Your medical history, age, activity level, weight and the amount of joint damage in your knee are all factors to be considered when determining what variety of knee replacement surgery might work best for you. Your medical team at Mayo Clinic, led by the orthopedic surgeon, will discuss the options with you and design an individual treatment plan that meets your needs.
Knee replacement surgeries and techniques available at Mayo Clinic include:
- Total knee replacement. Also called total knee arthroplasty, this surgery is for people who have extensive damage in several parts of their knee. The surgeon removes the diseased cartilage, as well as some of the underlying bone, and then fuses an artificial joint to the bone that remains.
- Partial knee replacement. If the cartilage in just one of the knee's sections becomes damaged, Mayo Clinic surgeons can sometimes replace just the damaged section instead of the whole knee joint. Recovery is easier than with total knee replacement, but the results may not last as long, because arthritis could develop in other areas of the knee.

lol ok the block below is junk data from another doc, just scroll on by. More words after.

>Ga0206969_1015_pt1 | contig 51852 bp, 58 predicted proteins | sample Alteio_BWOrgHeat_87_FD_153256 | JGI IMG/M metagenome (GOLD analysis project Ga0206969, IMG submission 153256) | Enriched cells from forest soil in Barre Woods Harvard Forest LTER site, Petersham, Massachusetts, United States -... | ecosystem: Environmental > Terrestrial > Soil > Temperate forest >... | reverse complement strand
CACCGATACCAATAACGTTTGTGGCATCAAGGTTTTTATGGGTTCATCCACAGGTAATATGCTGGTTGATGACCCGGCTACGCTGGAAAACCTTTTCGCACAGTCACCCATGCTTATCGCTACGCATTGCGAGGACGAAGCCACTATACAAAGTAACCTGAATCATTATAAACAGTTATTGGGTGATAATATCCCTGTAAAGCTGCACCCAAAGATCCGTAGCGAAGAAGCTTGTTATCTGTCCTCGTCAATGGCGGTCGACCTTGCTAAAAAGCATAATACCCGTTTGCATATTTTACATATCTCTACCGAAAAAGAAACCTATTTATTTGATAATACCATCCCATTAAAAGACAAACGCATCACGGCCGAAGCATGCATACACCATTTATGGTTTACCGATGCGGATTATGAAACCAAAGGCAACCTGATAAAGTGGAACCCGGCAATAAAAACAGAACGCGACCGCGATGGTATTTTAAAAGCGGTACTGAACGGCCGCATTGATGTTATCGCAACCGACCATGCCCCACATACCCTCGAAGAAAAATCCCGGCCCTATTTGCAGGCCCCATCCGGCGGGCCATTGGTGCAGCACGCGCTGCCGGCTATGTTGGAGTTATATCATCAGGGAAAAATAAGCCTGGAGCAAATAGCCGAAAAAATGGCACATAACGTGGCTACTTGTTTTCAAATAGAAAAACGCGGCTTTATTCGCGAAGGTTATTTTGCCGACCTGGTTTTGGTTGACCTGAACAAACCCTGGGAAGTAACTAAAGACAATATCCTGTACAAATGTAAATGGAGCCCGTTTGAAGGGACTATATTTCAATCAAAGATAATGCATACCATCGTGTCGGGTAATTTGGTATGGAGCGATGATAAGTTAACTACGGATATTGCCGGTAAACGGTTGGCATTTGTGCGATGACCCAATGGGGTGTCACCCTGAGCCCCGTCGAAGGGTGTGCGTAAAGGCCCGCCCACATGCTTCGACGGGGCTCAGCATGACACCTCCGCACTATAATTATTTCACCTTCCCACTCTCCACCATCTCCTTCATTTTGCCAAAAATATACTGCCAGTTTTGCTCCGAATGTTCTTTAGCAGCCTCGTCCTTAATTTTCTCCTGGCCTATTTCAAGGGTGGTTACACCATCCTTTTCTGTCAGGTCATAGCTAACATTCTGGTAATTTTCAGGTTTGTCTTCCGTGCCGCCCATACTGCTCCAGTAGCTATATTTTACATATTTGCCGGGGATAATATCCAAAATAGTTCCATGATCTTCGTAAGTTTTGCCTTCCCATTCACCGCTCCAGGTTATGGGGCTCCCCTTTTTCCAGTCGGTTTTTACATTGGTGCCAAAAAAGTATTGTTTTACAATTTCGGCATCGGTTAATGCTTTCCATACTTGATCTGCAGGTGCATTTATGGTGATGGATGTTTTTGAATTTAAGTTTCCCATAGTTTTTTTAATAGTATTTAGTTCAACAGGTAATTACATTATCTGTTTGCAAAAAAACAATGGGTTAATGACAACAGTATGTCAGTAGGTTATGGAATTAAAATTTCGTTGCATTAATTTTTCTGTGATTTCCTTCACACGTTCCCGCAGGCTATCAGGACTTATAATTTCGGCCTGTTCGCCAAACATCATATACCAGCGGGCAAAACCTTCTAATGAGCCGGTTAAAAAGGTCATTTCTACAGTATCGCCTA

- Minimally invasive surgery. Minimally invasive techniques allow surgeons to replace a knee using smaller incisions. This usually results in less pain and a quicker recovery. But minimally invasive knee replacement requires special surgical training, and it may not work for everyone. Your orthopedic surgeon will determine whether you're a good candidate for the minimally invasive approach.
- Bilateral knee replacement. Having both knees replaced at once can reduce the overall time spent in rehabilitation following surgery, but it's not recommended for some people, such as those with heart or lung disease.
- Robotic assistance. Some Mayo Clinic surgeons use a computer-guided robotic arm during knee replacement surgeries. This device helps the surgeon remove as little bone as possible and precisely align the artificial joint to the bone.